|Project by PeteMoss||posted 03-23-2009 07:44 PM||1913 views||8 times favorited||10 comments|
Well, my wife wanted a coffe table and after completing several smaller projects but never an actual piece of furniture I thought why not. She wanted a very plain table, which was good for me. I actually considered trying some breadboard ends, but she didn’t want them. So, what we have is a very simple table made of walnut with regular tapered legs. The aprons are attached with haunched mortise and tenons. The top is simply butt jointed together and attached to the base with wooden buttons set into small mortises in the aprons. The finish is umpteen thousand coats of garnet shellac topped with a coat of wax.
I learned a lot by working on this project. I learned to always get the flattest stock you can find and then buy extra. I had to make two extra trips to the hardwood dealer to finally have enough wood. Although I do have a nice pile of exta walnut in the basement now. I also learned to match the color of the wood as closely as possible while at the lumber dealer. I had to stain the apron material to make it match the legs as close as possible. I built a jig for my plunge router to cut the mortises in the legs. I learned that my plunge router stinks and doesn’t plunge straight up and down but has a slight rock in the plunge actions which can hurt your mortises. I learned that you can’t see a pencil mark on walnut, completely cutting the end off of one of my mortises requiring me to glue a piece back into the leg when the haunch should go.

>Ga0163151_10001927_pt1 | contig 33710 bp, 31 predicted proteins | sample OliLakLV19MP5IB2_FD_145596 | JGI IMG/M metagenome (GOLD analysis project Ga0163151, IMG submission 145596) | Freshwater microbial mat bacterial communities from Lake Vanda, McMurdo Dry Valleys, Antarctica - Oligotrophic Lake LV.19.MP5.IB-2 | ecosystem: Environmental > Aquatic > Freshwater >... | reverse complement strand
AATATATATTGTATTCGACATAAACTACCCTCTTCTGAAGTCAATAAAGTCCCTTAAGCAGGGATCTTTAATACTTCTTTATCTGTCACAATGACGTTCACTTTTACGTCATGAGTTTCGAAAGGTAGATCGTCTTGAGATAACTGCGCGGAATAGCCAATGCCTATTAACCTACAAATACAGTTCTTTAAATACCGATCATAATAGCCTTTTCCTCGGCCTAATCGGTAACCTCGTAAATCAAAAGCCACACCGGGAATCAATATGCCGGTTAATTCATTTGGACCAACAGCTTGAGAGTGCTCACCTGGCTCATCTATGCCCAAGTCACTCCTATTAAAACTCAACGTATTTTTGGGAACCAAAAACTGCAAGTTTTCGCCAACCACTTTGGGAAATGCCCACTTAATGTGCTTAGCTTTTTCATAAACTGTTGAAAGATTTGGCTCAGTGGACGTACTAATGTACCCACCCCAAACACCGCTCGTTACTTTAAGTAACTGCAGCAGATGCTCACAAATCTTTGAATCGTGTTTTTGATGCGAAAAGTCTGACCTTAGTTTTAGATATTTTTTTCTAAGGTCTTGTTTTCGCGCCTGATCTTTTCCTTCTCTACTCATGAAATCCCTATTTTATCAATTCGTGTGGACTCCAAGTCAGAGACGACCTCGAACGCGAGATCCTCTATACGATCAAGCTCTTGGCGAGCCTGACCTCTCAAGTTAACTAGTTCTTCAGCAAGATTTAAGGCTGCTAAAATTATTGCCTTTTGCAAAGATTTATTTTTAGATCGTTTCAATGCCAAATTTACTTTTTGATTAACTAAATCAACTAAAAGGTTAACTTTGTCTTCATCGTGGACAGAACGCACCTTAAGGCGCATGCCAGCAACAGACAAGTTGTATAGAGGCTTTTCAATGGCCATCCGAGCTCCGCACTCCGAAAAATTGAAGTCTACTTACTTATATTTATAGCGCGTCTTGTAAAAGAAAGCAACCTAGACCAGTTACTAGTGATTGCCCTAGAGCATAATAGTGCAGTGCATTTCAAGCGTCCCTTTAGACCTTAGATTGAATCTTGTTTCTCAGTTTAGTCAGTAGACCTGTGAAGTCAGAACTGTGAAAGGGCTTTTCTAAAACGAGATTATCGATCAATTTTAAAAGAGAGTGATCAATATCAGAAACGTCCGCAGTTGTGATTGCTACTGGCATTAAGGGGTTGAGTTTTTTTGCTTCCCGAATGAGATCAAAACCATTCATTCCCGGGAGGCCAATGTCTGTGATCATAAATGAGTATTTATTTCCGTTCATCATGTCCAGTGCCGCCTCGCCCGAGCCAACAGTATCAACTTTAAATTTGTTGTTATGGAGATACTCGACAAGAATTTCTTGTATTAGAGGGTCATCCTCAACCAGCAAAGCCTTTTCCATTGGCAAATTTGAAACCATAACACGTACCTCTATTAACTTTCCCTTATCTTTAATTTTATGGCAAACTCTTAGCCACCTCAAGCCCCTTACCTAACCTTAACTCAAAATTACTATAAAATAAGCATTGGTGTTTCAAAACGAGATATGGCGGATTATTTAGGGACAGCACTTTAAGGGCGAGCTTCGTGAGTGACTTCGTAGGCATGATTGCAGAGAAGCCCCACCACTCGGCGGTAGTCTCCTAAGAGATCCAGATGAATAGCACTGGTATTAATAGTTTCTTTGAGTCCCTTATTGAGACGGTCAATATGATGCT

The one smart thing that I did was to build the taper jig off of antiquesbuiltdaily.com, which worked wonderfully for tapering the legs.
All in all it was a very educational experience and it turned out okay.
-- "Never measure......cut as many times as necessary." - PeteMoss